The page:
Microsoft just put another data center underwater

The Microsoft cylinder is loaded with 12 racks containing 864 servers and associated cooling system infrastructure

The Microsoft cylinder is loaded with 12 racks containing 864 servers and associated cooling system infrastructure

"Energy self-sufficient data centers could be deployed anywhere within reach of a data pipe, bringing Azure cloud services, for example, to regions of the world with unreliable electricity, and eliminate the need for costly backup generators in case of power grid failures", the release said.

Why take all this effort to dunk data centers underwater?

French marine engineering company Naval Group designed and built the subsea data centre for Microsoft. More than half of the world's population lives within about 120 miles of the coast, and by putting datacenters in bodies of water near coastal cities, data would have a short distance to travel, leading to fast and smooth web surfing, video streaming and game playing as well as authentic experiences for AI-driven technologies.

Now, the Project Natick team will monitor the data centre for the next five years. Project Natick is the name of the test pilot that uses a small data center, packed into a shipping container and dropped to the bottom of the sea.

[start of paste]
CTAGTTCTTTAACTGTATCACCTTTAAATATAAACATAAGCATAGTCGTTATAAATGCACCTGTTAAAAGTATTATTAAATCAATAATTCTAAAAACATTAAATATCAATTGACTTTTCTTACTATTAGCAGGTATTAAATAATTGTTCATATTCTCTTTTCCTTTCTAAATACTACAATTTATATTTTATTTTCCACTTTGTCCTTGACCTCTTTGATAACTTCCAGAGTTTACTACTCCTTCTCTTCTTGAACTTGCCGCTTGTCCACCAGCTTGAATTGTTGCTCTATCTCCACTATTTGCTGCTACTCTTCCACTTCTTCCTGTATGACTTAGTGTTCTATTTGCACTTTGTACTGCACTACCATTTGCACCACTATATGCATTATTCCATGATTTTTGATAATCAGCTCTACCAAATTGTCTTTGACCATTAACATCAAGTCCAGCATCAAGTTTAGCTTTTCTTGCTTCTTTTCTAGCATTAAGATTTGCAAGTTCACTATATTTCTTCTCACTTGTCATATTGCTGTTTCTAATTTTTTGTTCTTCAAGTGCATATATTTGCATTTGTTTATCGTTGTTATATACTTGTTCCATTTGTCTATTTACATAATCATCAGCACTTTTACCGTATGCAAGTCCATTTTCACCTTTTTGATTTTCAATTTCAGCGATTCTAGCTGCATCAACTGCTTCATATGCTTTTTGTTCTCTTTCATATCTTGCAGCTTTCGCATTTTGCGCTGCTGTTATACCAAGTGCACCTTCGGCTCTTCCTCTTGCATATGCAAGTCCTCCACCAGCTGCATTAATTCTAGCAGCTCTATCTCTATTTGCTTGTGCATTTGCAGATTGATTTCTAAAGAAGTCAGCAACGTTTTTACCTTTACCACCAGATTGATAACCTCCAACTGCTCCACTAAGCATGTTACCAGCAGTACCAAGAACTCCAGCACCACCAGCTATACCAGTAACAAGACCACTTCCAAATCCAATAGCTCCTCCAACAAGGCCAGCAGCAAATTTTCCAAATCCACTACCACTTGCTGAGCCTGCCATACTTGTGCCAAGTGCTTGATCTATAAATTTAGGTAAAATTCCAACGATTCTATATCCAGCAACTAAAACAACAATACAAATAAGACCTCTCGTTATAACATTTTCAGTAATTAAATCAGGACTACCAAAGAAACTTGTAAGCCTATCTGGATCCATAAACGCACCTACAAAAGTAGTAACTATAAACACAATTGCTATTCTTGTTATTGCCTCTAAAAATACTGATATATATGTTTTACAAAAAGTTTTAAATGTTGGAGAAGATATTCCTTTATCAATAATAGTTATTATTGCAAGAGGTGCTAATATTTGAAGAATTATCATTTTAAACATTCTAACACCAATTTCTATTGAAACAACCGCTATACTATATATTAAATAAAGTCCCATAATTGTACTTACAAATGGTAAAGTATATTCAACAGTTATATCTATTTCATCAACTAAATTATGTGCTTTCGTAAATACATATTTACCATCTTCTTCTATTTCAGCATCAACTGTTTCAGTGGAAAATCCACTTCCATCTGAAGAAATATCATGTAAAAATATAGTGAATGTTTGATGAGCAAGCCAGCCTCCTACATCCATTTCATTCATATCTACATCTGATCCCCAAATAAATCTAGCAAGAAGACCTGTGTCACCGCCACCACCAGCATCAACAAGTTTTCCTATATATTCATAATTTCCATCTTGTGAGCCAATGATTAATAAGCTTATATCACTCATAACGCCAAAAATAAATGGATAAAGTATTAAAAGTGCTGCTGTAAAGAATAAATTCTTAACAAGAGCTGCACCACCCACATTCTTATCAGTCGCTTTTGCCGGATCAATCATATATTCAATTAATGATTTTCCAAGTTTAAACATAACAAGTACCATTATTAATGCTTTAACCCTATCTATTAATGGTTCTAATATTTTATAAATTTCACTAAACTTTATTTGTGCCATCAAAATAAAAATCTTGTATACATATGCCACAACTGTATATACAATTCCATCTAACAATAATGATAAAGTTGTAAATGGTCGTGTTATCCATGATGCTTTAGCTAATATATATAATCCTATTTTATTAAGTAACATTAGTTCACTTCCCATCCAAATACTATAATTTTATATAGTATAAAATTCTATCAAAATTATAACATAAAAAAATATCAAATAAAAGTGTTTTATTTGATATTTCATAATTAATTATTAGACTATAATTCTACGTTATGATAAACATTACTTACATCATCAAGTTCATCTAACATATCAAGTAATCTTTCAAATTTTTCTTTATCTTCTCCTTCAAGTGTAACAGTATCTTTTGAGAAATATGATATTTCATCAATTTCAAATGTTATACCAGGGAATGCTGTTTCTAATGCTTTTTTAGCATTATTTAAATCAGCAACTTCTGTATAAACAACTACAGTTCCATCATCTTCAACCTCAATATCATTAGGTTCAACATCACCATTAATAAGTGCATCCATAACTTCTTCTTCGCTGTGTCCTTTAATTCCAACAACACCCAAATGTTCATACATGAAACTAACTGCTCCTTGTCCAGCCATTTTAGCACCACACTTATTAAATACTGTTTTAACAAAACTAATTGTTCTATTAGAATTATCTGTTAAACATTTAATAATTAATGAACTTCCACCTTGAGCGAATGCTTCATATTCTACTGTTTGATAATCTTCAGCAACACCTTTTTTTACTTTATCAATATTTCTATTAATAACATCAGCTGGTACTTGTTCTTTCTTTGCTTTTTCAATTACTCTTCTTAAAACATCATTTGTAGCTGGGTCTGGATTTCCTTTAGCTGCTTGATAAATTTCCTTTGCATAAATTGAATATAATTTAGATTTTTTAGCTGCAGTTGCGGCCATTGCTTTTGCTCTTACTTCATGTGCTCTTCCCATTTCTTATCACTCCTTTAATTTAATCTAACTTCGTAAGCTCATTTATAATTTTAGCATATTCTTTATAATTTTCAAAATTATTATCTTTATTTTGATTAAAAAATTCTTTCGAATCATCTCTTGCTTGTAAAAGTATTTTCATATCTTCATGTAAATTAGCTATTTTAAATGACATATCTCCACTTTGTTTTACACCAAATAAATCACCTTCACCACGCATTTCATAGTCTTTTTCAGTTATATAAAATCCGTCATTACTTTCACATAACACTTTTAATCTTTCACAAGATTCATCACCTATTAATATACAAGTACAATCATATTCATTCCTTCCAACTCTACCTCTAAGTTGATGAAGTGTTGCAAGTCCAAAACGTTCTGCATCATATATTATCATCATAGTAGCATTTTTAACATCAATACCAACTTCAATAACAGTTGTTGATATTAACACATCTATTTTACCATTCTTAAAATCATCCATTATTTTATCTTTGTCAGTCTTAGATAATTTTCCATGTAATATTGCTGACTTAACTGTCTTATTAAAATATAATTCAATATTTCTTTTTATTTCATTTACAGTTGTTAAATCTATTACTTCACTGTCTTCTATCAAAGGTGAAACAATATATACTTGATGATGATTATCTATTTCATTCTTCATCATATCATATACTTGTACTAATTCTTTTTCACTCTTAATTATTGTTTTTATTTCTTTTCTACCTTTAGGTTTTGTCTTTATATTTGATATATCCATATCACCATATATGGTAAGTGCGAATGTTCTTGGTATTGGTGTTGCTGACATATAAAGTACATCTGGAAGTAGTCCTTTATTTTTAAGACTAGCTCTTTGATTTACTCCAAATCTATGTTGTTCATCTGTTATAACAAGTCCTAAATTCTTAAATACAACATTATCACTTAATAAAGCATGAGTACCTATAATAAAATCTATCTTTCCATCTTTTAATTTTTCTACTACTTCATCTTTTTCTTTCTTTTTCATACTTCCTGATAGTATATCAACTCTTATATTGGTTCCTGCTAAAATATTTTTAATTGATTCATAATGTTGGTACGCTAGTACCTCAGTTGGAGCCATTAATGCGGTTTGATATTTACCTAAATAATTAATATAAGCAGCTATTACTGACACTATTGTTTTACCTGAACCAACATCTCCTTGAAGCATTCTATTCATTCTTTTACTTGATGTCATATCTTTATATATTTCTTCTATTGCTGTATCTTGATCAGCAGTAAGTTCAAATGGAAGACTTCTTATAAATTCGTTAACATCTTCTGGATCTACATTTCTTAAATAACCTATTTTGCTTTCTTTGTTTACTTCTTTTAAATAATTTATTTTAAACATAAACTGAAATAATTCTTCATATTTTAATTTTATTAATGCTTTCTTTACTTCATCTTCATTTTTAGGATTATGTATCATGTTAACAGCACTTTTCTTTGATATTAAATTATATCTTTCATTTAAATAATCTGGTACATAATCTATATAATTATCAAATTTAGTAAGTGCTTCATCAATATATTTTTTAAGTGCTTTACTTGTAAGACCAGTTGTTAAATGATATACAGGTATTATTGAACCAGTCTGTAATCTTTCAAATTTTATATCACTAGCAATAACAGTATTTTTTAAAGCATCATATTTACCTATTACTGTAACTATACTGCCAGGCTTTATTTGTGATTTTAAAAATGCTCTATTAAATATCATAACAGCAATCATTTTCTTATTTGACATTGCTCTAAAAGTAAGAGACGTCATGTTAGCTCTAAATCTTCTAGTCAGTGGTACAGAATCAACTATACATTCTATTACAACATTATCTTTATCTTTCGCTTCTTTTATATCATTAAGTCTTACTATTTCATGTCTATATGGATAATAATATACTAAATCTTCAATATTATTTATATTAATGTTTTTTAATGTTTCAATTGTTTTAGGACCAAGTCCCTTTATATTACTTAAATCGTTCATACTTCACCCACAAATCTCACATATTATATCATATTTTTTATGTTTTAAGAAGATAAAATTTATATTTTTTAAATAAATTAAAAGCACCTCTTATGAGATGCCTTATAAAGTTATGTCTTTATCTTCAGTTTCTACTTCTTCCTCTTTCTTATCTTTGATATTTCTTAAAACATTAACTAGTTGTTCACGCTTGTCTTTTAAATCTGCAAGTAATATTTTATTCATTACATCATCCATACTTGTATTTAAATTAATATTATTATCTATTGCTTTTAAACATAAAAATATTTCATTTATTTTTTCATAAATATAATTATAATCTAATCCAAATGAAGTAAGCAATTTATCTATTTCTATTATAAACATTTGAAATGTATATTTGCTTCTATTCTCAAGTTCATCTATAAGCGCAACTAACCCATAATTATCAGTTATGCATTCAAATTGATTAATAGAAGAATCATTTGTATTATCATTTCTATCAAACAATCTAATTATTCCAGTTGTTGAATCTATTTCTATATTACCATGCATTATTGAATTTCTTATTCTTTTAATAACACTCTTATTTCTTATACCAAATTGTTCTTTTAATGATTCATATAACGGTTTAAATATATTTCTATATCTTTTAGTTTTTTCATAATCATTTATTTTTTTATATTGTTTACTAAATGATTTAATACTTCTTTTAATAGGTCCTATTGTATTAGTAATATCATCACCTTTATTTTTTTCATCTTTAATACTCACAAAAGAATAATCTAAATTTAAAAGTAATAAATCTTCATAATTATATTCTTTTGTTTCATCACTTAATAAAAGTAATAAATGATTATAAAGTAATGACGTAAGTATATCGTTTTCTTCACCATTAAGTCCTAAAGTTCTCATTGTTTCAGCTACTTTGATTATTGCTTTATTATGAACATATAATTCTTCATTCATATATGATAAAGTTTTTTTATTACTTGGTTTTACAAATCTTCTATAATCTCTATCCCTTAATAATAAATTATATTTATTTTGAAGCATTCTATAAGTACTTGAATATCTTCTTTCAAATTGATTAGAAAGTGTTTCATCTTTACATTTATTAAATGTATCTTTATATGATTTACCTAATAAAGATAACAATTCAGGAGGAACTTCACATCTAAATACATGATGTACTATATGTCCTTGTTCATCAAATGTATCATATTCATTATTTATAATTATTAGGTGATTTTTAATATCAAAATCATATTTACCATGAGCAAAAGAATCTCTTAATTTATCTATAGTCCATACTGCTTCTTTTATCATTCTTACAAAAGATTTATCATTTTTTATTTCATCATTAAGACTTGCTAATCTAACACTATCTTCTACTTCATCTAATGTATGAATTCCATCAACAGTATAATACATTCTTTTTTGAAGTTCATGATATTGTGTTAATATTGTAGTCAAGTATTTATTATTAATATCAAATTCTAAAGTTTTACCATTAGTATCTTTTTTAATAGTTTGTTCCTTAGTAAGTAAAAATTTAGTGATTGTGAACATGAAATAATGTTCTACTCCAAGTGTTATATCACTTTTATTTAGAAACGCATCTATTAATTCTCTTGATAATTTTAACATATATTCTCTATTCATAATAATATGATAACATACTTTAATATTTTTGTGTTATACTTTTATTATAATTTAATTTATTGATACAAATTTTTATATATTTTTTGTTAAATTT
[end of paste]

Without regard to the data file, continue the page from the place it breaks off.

Project Natick gets electrical power from a cable connected to a wind farm on the Orkney Islands, and that cable also serves as the conduit for the data processed under the sea.

Dubbed Project Natick, the vessel is the second from Microsoft after it launched a similar project off the Pacific Coast. The company says that almost 50% of the world population lives near the coast so why shouldn't our data be there.

Cindy Rose, chief executive of the technology giant, said: "Microsoft is exploring the idea that data centres - essentially the backbone of the internet - can be based on the sea floor".

The cylindrical storage container is loaded with 12 racks containing a total of 864 servers and has a self-sustaining cooling system that Microsoft has adapted from the heat-exchange process used in submarines. Now, the company is looking to do the same off the coast of the European Marine Energy Centre in Orkney, an archipelago northeast of Scotland.

Oceans also provide consistent cool temperatures which is essential for a data center to run well, cooling down data centers is what costs its operator (and the environment) heavily, so removing that cost makes sense too.

The experimental shipping container-sized prototype, called "Project Natick", is now in operation on the seafloor next to the European Marine Energy Centre, just off the Northern Isles.

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